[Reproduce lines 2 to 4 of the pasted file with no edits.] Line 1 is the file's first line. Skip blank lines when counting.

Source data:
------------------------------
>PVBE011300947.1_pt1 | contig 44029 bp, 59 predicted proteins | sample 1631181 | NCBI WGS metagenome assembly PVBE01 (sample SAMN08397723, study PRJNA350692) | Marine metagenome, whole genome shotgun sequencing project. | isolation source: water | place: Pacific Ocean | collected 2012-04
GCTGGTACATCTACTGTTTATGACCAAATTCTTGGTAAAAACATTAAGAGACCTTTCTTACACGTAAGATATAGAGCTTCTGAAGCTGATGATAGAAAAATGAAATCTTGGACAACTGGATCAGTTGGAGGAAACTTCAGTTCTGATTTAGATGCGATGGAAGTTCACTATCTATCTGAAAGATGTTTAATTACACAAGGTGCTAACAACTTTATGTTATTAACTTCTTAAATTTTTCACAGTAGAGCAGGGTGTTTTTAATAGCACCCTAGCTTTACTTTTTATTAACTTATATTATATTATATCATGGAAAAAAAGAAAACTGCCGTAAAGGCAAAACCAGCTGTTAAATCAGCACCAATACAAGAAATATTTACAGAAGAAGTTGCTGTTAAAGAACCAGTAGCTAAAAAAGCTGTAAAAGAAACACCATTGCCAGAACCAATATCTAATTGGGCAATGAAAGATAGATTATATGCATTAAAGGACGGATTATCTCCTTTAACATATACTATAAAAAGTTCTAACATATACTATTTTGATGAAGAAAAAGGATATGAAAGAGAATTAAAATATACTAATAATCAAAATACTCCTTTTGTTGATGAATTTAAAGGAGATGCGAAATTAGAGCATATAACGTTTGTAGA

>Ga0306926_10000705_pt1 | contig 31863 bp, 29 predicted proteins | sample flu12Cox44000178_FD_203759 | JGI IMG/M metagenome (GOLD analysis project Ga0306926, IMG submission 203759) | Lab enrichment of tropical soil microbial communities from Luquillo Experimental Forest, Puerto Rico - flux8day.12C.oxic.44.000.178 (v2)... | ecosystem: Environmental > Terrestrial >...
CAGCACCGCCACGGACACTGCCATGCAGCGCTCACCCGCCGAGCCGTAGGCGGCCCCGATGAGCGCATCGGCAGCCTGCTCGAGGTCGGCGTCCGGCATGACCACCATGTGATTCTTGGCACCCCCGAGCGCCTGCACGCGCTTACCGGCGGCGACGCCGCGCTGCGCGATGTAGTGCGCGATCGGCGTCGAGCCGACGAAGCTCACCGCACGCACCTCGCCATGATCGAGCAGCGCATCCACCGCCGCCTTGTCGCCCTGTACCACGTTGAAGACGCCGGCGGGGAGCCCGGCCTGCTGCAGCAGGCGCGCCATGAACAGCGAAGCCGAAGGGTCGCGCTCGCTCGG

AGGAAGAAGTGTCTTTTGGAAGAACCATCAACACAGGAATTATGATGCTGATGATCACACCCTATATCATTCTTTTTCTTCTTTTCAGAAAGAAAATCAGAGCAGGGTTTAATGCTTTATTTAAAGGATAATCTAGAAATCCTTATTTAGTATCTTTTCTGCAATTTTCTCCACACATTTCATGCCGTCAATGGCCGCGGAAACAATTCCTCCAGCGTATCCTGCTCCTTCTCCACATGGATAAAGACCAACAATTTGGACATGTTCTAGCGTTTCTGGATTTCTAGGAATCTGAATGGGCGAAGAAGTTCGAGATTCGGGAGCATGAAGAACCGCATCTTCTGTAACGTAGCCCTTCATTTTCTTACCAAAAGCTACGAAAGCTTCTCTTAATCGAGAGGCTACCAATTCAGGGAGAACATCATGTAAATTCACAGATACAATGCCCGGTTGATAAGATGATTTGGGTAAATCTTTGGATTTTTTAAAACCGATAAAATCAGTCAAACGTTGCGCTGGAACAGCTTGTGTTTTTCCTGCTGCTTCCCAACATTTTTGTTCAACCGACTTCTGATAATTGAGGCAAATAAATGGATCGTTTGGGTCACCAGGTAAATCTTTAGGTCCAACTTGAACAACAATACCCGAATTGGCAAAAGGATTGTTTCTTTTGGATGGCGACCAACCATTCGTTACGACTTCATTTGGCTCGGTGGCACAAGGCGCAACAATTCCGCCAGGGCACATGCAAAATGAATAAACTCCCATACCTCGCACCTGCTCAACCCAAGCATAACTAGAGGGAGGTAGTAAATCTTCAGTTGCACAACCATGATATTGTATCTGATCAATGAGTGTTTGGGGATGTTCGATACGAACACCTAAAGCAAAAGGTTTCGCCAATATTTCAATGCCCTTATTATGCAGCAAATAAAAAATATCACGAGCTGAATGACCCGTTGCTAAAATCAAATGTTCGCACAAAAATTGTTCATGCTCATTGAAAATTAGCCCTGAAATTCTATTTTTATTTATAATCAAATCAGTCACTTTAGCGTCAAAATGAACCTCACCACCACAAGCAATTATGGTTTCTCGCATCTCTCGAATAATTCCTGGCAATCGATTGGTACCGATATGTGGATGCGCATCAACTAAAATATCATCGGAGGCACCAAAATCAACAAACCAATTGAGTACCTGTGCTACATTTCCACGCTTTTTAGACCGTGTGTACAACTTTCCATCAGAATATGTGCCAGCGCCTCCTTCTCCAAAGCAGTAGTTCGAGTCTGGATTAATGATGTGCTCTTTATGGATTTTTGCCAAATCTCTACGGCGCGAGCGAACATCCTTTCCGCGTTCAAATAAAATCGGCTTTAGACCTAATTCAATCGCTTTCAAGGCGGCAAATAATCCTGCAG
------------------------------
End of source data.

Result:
GCTGGTACATCTACTGTTTATGACCAAATTCTTGGTAAAAACATTAAGAGACCTTTCTTACACGTAAGATATAGAGCTTCTGAAGCTGATGATAGAAAAATGAAATCTTGGACAACTGGATCAGTTGGAGGAAACTTCAGTTCTGATTTAGATGCGATGGAAGTTCACTATCTATCTGAAAGATGTTTAATTACACAAGGTGCTAACAACTTTATGTTATTAACTTCTTAAATTTTTCACAGTAGAGCAGGGTGTTTTTAATAGCACCCTAGCTTTACTTTTTATTAACTTATATTATATTATATCATGGAAAAAAAGAAAACTGCCGTAAAGGCAAAACCAGCTGTTAAATCAGCACCAATACAAGAAATATTTACAGAAGAAGTTGCTGTTAAAGAACCAGTAGCTAAAAAAGCTGTAAAAGAAACACCATTGCCAGAACCAATATCTAATTGGGCAATGAAAGATAGATTATATGCATTAAAGGACGGATTATCTCCTTTAACATATACTATAAAAAGTTCTAACATATACTATTTTGATGAAGAAAAAGGATATGAAAGAGAATTAAAATATACTAATAATCAAAATACTCCTTTTGTTGATGAATTTAAAGGAGATGCGAAATTAGAGCATATAACGTTTGTAGA

>Ga0306926_10000705_pt1 | contig 31863 bp, 29 predicted proteins | sample flu12Cox44000178_FD_203759 | JGI IMG/M metagenome (GOLD analysis project Ga0306926, IMG submission 203759) | Lab enrichment of tropical soil microbial communities from Luquillo Experimental Forest, Puerto Rico - flux8day.12C.oxic.44.000.178 (v2)... | ecosystem: Environmental > Terrestrial >...
CAGCACCGCCACGGACACTGCCATGCAGCGCTCACCCGCCGAGCCGTAGGCGGCCCCGATGAGCGCATCGGCAGCCTGCTCGAGGTCGGCGTCCGGCATGACCACCATGTGATTCTTGGCACCCCCGAGCGCCTGCACGCGCTTACCGGCGGCGACGCCGCGCTGCGCGATGTAGTGCGCGATCGGCGTCGAGCCGACGAAGCTCACCGCACGCACCTCGCCATGATCGAGCAGCGCATCCACCGCCGCCTTGTCGCCCTGTACCACGTTGAAGACGCCGGCGGGGAGCCCGGCCTGCTGCAGCAGGCGCGCCATGAACAGCGAAGCCGAAGGGTCGCGCTCGCTCGG